June 10, 2003 - Sepp Hasslberger
Global Warming or Ice Age Coming?
We hear about global warming and in fact, the temperatures seem to be slowly inching up. Whether this is a man made effect or depends on solar activity or other environmental factors outside of our control is an open question. What is new to me is that, even in a scenario of global warming, there could be local flips towards a cold climate. A mechanism that could bring about such... [read more]
February 07, 2004 - Sepp Hasslberger
'Oil Shock' Looming - What are the Alternatives?
We like to think that our way of life is "normal", that nothing will happen to force a drastic change in how we live, produce, move around, warm ourselves in the winter and light our streets and houses. Yet, we are using a highly vulnerable energy technology (the burning of fossil fuels) and we have allowed a commercial cartel to monopolize that energy technology while sabotaging any valid alternatives. We... [read more]
June 24, 2004 - Sepp Hasslberger
The Energy Racket
What does energy have to do with us? Are we not able to get electricity from "the grid" and fill our vehicles' tanks with various types of hydrocarbon combustibles - all for a reasonable price? Energy is one of the areas where a potentially desastrous monopoly is controlling what goes and what doesn't. Potentially desastrous because monopolies have the nasty habit of charging whatever the market will bear, and wiping... [read more]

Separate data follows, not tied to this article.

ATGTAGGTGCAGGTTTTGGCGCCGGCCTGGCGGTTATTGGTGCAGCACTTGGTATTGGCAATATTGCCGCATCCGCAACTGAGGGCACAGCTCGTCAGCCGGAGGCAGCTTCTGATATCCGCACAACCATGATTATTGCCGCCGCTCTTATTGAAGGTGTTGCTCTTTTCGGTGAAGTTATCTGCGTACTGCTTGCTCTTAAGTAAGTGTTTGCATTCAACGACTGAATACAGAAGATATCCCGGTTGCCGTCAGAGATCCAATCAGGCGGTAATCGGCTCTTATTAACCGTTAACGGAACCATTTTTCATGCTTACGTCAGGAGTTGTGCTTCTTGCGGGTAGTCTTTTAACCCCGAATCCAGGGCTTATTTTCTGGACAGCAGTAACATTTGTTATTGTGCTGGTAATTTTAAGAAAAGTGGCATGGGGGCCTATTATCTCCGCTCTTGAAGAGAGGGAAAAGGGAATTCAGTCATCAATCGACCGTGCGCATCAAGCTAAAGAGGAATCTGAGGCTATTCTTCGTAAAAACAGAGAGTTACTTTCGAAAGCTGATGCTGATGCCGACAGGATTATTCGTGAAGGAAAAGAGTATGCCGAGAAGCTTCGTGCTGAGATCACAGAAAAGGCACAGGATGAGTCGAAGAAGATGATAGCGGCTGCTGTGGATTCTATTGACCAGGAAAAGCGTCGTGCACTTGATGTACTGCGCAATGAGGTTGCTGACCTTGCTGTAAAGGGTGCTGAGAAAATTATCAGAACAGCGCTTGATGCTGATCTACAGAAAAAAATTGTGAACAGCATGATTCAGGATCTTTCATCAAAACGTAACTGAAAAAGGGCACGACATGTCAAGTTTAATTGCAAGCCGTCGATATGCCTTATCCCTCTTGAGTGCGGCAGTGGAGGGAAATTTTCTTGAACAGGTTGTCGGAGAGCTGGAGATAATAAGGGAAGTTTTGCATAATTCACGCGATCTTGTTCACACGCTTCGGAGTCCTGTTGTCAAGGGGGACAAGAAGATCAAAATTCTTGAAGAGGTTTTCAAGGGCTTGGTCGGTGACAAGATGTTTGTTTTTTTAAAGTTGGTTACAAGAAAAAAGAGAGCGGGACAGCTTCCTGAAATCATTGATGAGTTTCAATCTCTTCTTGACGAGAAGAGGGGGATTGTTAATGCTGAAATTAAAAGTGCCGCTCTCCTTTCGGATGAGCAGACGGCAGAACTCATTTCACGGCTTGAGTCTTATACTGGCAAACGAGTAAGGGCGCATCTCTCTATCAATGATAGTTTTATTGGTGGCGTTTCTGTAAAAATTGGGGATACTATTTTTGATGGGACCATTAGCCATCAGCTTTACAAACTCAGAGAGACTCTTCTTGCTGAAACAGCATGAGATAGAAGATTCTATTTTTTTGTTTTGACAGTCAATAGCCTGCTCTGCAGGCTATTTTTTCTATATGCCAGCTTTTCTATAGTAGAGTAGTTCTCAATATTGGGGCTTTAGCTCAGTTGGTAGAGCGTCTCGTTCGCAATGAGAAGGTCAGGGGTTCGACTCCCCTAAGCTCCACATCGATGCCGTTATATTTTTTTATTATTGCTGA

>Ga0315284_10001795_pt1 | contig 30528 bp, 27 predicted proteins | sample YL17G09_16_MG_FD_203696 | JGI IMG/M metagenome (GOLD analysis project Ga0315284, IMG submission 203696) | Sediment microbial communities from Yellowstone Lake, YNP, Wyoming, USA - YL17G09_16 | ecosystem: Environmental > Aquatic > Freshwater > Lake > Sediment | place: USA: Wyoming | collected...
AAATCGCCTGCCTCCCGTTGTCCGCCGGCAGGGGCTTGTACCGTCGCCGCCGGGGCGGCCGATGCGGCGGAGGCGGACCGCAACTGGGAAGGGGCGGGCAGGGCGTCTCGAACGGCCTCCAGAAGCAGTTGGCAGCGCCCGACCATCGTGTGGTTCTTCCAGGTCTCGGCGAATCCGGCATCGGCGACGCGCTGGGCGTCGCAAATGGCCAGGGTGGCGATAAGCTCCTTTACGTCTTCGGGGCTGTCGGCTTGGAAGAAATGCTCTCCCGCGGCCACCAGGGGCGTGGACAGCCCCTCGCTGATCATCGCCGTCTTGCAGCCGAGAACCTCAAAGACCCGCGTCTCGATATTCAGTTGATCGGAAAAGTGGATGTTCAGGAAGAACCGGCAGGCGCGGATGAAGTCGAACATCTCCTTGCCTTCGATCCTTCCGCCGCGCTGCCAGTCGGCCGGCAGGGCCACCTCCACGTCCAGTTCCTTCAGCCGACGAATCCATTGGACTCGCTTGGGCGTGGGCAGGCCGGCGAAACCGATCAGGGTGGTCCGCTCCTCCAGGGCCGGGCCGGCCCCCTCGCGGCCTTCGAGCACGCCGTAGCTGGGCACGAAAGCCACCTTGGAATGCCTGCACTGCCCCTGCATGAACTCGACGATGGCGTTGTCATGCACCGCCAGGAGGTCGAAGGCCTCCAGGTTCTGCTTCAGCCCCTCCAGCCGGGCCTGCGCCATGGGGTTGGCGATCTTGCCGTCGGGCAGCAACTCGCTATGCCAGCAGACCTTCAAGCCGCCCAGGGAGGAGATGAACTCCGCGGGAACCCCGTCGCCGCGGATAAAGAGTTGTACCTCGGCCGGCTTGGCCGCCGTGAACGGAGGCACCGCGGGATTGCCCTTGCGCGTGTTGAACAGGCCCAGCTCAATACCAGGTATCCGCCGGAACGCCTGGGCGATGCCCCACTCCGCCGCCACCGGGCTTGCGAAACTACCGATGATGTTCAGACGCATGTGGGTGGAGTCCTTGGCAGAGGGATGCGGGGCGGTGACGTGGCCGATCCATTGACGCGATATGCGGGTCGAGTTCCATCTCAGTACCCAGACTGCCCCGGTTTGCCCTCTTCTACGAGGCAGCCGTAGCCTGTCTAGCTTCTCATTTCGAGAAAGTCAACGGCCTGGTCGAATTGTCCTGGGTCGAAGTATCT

August 24, 2003 - Sepp Hasslberger
Water + Sunlight + Catalyst = Hydrogen - Are We Ready For It?
Recently, I sent out an e-mail message to some people interested in the energy dilemma, linking an article that describes a potentially very significant discovery on how to manufacture hydrogen without input of electricity. The article says: Australian scientists predict that a revolutionary new way to harness the power of the sun to extract clean and almost unlimited energy supplies from water will be a reality within seven years. Using... [read more]
October 05, 2004 - Sepp Hasslberger